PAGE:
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Canadian Bank Notes




In the mid-80s, Canada radically redesigned its paper currency, giving it a modern, European look. A friend once commented "our money now looks like large postage stamps". While the fronts of the new bills were pleasing to the eye, and a nice break from the scroll-and-border design heavy bills of the '70s, they really fumbled the ball on the obverse side. They ditched impressive Canadian vistas for birds. Stupid birds. Great countries are not built by sitting around all day admiring birds that eat ticks off the back of deer. In the '80s they also got rid of the one dollar bill and replaced it with the Loonie. Soon after they got rid of the two dollar bill and replaced it with the Toonie. There's been some talk of replacing the five dollar bill with a coin.. which I guess might be called the Sankie ("cinq" + "ie" ... cinq means five in french and that would sound a bit like "sank" so maybe you'd called it a Sankie).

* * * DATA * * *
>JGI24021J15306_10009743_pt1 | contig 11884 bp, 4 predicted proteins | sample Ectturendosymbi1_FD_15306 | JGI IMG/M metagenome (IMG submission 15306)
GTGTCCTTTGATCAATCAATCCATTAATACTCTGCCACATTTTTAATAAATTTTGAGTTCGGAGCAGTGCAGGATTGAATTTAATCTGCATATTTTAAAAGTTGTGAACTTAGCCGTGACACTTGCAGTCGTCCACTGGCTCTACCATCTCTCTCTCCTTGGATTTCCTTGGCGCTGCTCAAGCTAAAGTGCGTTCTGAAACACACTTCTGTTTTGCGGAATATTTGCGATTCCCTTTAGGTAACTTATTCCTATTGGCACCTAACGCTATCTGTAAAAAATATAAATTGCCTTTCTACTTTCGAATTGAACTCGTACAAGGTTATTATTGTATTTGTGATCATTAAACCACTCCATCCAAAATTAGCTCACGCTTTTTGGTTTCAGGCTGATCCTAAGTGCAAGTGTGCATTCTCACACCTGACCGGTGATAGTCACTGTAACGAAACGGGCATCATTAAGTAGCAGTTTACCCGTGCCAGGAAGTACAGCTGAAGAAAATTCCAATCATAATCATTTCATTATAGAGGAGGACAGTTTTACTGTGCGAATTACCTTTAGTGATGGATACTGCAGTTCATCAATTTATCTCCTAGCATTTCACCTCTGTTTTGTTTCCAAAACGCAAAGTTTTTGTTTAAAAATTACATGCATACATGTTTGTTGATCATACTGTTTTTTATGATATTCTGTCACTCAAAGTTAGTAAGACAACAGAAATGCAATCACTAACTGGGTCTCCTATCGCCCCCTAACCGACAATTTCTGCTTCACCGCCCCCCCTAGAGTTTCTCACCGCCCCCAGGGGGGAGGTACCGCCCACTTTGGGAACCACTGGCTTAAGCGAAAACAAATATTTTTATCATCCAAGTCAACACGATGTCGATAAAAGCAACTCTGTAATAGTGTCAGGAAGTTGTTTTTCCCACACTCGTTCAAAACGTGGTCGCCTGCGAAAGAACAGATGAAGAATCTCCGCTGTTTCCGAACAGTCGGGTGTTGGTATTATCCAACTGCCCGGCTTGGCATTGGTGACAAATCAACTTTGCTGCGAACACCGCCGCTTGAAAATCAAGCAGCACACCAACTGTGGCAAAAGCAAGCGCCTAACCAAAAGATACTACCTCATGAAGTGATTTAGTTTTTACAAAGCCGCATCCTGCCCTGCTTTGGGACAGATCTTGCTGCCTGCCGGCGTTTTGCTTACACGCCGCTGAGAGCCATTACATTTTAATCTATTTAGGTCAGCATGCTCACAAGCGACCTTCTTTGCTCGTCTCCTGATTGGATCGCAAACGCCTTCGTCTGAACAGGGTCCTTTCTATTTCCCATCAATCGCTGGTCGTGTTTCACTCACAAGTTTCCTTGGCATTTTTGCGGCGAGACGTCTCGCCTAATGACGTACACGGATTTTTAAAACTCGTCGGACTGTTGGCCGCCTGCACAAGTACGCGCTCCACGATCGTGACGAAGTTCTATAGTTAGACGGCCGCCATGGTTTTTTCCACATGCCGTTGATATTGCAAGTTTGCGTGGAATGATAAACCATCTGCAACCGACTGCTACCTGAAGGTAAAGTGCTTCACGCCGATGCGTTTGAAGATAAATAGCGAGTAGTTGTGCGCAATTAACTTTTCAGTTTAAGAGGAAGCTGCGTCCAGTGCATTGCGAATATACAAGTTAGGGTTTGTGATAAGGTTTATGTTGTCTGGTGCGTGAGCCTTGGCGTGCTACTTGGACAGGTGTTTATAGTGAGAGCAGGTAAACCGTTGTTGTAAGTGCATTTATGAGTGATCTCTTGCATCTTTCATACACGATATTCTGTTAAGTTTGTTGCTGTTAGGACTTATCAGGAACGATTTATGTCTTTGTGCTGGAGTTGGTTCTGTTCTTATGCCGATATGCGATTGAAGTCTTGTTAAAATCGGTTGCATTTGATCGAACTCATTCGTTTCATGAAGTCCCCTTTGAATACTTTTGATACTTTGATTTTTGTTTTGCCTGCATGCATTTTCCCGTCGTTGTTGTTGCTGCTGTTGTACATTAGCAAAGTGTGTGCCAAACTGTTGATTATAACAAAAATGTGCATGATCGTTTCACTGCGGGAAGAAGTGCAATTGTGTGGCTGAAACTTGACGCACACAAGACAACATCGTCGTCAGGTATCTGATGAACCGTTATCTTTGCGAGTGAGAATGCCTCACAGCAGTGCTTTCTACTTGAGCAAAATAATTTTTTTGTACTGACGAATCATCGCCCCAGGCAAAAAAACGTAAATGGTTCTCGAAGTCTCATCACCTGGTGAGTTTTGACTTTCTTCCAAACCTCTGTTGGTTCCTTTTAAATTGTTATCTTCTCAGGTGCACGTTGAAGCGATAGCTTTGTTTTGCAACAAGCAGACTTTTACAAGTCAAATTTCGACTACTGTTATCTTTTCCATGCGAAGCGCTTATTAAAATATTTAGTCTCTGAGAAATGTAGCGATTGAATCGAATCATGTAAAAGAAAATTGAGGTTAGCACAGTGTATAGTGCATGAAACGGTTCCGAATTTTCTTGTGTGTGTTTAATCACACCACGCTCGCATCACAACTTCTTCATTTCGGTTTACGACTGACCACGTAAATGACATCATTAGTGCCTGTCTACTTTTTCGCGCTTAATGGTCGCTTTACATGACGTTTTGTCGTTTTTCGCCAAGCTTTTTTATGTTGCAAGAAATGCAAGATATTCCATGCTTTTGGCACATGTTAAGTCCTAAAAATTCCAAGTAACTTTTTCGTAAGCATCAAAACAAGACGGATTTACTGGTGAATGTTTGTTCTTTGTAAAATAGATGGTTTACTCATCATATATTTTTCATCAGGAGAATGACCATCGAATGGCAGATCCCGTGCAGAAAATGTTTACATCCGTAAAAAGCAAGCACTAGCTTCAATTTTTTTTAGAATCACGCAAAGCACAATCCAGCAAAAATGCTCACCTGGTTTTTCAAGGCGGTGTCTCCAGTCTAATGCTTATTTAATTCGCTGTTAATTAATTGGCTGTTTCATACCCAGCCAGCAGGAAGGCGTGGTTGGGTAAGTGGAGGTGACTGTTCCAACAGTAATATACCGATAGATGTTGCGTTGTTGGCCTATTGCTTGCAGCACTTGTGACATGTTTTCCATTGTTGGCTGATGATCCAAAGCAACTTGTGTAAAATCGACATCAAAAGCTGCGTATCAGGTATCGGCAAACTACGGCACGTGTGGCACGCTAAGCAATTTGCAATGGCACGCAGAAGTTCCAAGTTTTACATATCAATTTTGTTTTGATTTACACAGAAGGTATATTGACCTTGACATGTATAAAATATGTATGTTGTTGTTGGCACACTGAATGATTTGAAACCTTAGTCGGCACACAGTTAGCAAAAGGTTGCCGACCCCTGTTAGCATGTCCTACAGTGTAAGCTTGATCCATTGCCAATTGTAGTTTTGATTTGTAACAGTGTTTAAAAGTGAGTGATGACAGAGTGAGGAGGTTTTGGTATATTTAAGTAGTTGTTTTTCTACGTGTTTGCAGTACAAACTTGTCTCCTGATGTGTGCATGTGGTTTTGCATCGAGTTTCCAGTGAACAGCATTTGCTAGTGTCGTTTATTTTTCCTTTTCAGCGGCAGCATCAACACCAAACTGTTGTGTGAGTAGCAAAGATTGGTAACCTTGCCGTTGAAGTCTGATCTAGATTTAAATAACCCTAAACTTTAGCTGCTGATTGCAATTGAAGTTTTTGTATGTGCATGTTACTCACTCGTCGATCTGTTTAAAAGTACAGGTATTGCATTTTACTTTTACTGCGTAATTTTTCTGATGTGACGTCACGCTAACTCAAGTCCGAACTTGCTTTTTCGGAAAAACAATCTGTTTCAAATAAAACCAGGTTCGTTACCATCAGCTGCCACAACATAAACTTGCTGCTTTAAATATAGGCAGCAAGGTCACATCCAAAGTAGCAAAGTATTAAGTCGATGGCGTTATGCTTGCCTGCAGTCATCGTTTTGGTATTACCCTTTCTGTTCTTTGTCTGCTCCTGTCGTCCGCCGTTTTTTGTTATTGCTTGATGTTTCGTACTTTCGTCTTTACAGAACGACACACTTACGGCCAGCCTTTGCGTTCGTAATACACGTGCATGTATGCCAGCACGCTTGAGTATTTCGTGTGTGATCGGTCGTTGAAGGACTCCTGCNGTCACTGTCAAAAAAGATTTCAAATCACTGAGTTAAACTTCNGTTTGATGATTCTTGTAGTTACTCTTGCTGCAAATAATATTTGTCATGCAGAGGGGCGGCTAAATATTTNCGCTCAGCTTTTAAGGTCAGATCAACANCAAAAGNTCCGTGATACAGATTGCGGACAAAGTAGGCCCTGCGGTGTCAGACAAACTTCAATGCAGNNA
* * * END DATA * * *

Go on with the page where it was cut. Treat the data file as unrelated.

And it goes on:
Anyway, here's the last complete series of bills, from $1-$100.


$1 (issued 1973)

Color: Green

Front: Queen Elizabeth II

Back: Boats pushing logs on the Ottawa river. Parliament Hill is in the background.


$2 (issued 1974)

Color: Terra cotta

Front: Queen Elizabeth II

Back: Inuit on Banff Island stabbing things to death .


$3 (issued 1999)

Color: Maple Leaf Blue

Front: The guy from the I Am Canadian Commercial

Back: Men fighting in a parking lot outside of sports bar, women in short dresses crying in the background.


$5 (issued 1972)

Color: Blue

Front: Sir Wilfrid Laurier

Back: Salmon trawler off the coast of Vancouver Island.


$10 (issued 1971)

Color: Purple

Front: Sir John A. Macdonald

Back: Sarnia, Ontario oil refinery


$20 (issued 1969)

Color: Green

Front: Queen Elizabeth II

Back: Mountains and Moraine Lake, Alberta


$50 (issued 1975)

Color: Red

Front: William Lyon Mackenzie King

Back: Royal Canadian Mounted Police during a Musical Ride


$100 (issued 1975)

Color: Brown

Front: Sir Robert Borden

Back: Tall ships docked in Lunenburg Harbour, Nova Scotia (odd because few people in Nova Scotia wouldn't have more than four dollars in their wallet)


-- Karl Mamer





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